Jermall Charlo or Sergiy Derevyanchenko, who leaves with the WBC middleweight belt on Saturday?
Saturday night on Showtime PPV (7 pm ET), Jermall Charlo will defend his WBC middleweight title against Sergiy Derevyanchenko, who is trying for a third time to win a world championship as a professional, having previously lost to Daniel Jacobs and Gennadiy Golovkin by razor-thin margins.
Will Charlo retain and stay undefeated, or is Derevyanchenko’s time finally here?
Our staffers weigh in.
Patrick L. Stumberg
Speaking as someone who’s been a stalwart GGG fan since he blew up Grzegorz Proksa, Sergiy Derevyanchenko absolutely won that fight. Even if you disagree, holding his own in a vicious infight against even a faded Golovkin deserves your respect.
That kind of effort wins him this fight.
“The Technician” is far and away the strongest middleweight Charlo has yet faced, and though the latter has an even more significant height and reach disadvantage than he did against Golovkin, I’m not convinced Charlo has the skill or temperament to keep him at the end of his jab. When they inevitably meet in the pocket, Derevyanchenko figures to be craftier and more technically sound, a gap that Charlo’s superior one-shot power isn’t enough to bridge.
I haven’t been on the wrong end of a 3-1 Staff Pick split in a while, so maybe this will rectify that. I could very easily see Charlo just being too big and strong for Derevyanchenko, but stranger things have happened this summer. Derevyanchenko SD-12
This is a cracker. Deciding how to watch a Stateside fight as a Brit is forever a conundrum, weighing up the stay up vs. wake up vs. try and get a replay in the morning without a spoiler triple-threat match of options. This is a stay up kind of fight, and it’s baffling and depressing in equal amounts how the major broadcasters in the UK have turned their back on it (FYI, FITE TV are streaming it for £14.99).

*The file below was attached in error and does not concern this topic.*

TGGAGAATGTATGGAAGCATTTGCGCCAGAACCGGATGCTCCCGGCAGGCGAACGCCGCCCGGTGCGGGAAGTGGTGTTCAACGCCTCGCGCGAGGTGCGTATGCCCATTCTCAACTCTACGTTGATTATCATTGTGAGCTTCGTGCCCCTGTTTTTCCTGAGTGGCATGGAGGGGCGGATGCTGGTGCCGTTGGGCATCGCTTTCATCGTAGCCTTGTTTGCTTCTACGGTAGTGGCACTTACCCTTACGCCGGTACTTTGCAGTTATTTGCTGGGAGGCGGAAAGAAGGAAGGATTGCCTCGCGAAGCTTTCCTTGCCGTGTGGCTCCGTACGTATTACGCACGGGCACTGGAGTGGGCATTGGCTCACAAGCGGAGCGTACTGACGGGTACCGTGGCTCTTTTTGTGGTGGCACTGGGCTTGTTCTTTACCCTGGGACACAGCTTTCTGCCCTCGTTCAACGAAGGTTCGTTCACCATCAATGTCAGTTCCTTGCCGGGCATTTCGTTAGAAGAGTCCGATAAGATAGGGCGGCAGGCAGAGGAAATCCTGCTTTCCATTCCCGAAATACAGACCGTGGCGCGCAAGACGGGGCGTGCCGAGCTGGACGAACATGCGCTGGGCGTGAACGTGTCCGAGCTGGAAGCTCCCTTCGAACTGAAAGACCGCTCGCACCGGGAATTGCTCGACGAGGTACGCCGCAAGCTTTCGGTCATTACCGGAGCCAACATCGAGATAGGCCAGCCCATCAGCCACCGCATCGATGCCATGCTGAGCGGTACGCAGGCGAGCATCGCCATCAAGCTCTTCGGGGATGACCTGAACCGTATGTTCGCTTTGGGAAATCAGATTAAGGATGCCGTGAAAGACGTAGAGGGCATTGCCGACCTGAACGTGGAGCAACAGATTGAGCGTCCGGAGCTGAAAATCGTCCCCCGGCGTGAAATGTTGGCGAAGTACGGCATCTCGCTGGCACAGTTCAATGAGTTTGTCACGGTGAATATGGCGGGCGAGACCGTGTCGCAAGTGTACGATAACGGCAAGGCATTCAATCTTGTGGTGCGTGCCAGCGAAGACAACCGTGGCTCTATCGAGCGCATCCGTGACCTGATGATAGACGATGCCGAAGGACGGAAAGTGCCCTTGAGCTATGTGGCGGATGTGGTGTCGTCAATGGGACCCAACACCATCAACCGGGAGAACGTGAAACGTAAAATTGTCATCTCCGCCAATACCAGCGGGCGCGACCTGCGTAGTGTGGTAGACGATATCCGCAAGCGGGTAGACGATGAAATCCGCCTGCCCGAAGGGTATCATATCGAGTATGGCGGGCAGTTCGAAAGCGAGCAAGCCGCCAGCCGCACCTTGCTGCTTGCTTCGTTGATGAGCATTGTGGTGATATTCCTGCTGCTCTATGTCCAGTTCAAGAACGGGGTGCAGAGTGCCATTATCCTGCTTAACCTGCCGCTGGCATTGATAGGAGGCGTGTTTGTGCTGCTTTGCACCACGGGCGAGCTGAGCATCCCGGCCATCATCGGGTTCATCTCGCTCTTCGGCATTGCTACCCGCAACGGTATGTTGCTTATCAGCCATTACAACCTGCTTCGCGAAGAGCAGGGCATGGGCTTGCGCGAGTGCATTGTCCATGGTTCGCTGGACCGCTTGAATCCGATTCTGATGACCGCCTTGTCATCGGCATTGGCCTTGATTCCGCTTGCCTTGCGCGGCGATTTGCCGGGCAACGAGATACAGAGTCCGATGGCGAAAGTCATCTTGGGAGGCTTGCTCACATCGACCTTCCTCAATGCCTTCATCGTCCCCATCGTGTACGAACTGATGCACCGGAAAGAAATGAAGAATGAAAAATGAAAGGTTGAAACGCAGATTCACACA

It’s about time Jermall was tested in a real fight. Credit where credit’s due, but it’s overdue. We really don’t know how good Big Charlo can be at middleweight, but the eye test suggests it’s a healthy weight for the WBC champion*. He’s patient, which can allow his opponent to outwork him, but this patience often pays off landing some heavy artillery when the opportunity presents itself.
Derevyanchenko has promised is a similar fight to the one against Golovkin last October. Whether this is possible from the 34-year-old is to be seen, but so is the toll that that war with GGG took on the body of the Ukrainian. Both losses to Jacobs and Golovkin were tight, debated, controversial, yet arguably avoidable. He tends to fade in the Championship rounds after emptying the tank in the middle stanzas, undoing the better work he does to get himself ahead on the cards. Derevyanchenko won’t be getting any favours from the judges.
I really like Derevyanchenko and it’s hard to pick against my urges of sentiment to see him become third time lucky. But I am going to. Charlo should be able to pick the classier, heavier shots and stifle the aggression of the challenger. 116-111 Charlo with a late knockdown. Charlo UD-12